Wednesday, March 09, 2016

On women and fertility, briefly


Thinking about Demography Matters and International Women's Day, I realized that almost all of my blogging here on fertility issues, at least the blogging that relates to the incentives and disincentives, relates to the choices of women. This makes a certain amount of sense since it's ultimately women who are essential in reproduction--not biologically, true, but socially. Single motherhood is more common than single fatherhood, at least in contemporary Western societies, for a reason.

This is not going to be a very long post at all. Consider it a brief note, to myself as much as to you. What are the hidden assumptions in the relationship between gender--female gender, male gender--and demographic outcomes? What things get missed?

5 comments:

Anonymous said...

I think that, too often, we assume that men want children.

It is known that there is a gap between desired fertility and actual fertility, and this is to be expected to a certain extent in developed countries, since very few have above the desired number of children, and there will always be some infertile women.

However, in the younger generations of Europe at least, it is men who are the most reluctant to marry, and increasingly often do not want children. I had a hard time finding sources that compare male and female desired fertility, but here's one source.

https://books.google.co.uk/books?id=pZSzt3HoIIUC&pg=PA75&lpg=PA75&dq=average+desired+number+of+children+men+vs+women&source=bl&ots=E85NRbb-bv&sig=D0l5-9TqZfKpFJuL6Hh4bGPlxdU&hl=en&sa=X&ved=0ahUKEwjBgJfG-bLLAhWrC5oKHcHDAqsQ6AEINTAE#v=onepage&q=average%20desired%20number%20of%20children%20men%20vs%20women&f=false

Anonymous said...

I forgot to add that, within couples, one will often want more children than the other, and I would imagine that most couples would have the minimum of the two desired numbers of children. This would further decrease the fertility rate, quite significantly too.

Colin said...

Gender roles could have a huge effect on fertility. At the one end you have patriarchal societies where women are effectively locked into the child-raising role and have little control over their own fertility. These places can have a very high fertility rate. At the other end you have societies where fertility is seen as a personal choice, men and women share childcare equally, everyone has equal opportunities for paid employment, and there is strong state support for both parenthood and contraception. In these places, the burden and opportunity cost for parents definitely exists, but doesn't fall too heavily on either parent, leading to a moderate fertility rate. (There could also be societies where men have a greater role than women in childcare, but I imagine such societies are extremely rare/marginal.)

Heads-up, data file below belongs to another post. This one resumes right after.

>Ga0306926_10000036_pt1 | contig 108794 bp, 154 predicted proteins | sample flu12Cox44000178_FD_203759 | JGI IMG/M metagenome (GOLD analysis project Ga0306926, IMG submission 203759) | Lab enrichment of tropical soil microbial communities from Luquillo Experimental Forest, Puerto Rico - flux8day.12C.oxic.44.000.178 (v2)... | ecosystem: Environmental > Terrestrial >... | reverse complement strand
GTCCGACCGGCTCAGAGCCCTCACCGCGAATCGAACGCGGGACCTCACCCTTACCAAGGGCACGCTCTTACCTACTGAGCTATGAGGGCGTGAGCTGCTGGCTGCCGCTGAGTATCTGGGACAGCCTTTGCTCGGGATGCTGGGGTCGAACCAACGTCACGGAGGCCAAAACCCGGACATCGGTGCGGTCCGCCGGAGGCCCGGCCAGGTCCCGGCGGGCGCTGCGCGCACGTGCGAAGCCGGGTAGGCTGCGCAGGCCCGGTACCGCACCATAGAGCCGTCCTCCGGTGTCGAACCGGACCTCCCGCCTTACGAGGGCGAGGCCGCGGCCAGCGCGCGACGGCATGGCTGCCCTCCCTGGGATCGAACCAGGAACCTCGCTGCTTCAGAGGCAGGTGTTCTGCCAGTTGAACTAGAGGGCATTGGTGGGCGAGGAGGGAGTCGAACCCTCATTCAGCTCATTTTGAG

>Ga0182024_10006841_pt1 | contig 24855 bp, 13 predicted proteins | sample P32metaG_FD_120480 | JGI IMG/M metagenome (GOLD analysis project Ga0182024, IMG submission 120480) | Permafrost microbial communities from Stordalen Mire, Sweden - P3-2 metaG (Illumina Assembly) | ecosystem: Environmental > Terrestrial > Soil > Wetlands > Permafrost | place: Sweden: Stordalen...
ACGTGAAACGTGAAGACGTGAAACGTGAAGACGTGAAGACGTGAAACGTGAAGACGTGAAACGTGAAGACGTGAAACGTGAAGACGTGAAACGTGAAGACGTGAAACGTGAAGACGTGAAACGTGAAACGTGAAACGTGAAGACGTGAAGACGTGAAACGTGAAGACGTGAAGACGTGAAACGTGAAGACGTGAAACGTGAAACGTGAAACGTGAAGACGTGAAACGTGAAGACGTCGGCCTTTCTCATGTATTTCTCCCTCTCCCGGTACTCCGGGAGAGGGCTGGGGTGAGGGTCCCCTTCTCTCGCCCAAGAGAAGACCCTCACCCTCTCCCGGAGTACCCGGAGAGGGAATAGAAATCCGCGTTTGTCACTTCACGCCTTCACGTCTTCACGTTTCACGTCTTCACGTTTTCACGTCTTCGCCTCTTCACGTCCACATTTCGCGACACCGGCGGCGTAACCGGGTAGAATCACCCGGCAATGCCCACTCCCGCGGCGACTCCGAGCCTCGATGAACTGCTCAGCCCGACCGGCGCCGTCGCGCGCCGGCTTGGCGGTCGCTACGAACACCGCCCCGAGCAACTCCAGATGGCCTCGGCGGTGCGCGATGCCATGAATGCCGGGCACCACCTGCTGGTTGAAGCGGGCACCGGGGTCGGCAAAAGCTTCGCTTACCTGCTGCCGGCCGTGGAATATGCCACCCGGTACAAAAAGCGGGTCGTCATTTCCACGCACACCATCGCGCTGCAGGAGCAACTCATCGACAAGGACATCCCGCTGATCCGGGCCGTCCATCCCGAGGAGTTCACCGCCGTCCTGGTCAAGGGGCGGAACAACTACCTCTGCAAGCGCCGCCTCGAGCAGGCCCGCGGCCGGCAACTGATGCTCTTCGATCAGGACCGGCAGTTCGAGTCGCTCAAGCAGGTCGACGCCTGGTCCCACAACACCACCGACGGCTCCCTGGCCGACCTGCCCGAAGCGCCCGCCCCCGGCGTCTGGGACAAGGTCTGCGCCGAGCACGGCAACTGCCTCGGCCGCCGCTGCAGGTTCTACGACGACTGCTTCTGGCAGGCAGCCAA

The trough comes in the middle, where women are respected in the workplace, can have fulfilling careers, and are free to decide whether they have children, but find themselves pushed towards more patriarchal gender roles as soon as they choose to do so. Often there is also a mismatch between male and female attitudes (typically, women have a more egalitarian ideal, but men continue to have a sexist framework or to simply undervalue and neglect domestic work), which can make even long-term relationships problematic, never mind parenthood. Much of the world seems to be either somewhere in this middle zone, or heading towards it from the patriarchal side.

szopen said...

Just some random ramblings.

First comment on comments
(1) Re: "usually women want children more". It was not so in my case. Definetely I wanted a child. I wanted three kids, in fact; my wife wanted only two and she wanted to delay pregnancy even more, because she was unsure about whether we can afford children.

(2) Re: domestic work, I think it's not "undervalue" domestic work, it's about having different standards. My wife, for example, would want to have wholesome cleaning of whole home every week, or even every day, if she only have time. She cannot stand a little dust. I don't care. Same about family meals - for me, it's nice to have a family meal in home, but I could also buy a meal outside the home.

Now to Randy's question
(3) Whatever some people try to argue, I think that there are real biological differences between man and women, even if only statistical in nature. Those differences can be either attenuated or enforced by culture. Our stereotypes reflect not just culture, but also real differences; as you all know, research done on stereotypes confirms that usually stereotypes are reflecting the reality quite well. Therefore, concentrating on women's choices is valid.

BTW, one of the most popular reasons "why you have no children" is "I have not found a appropriate partner". If females want to have children, but would want a well-working, responsible husband, then the problem might be that the male wages are stagnating, unemployment is rising, and the culture standards seem to stop promote "responsible" male models.

Richard said...

To add to Colin,

The countries in the middle also tend to be the ones that have traditional views about the family structure (not just women in the workplace). Possibly even more traditional views about family structure. There, birth out of wedlock and nontraditional family structures are frowned upon. East Asia, Germany, and southern Europe are there now. You can expect North Africa, most of the Middle East, and Latin America to join them soon.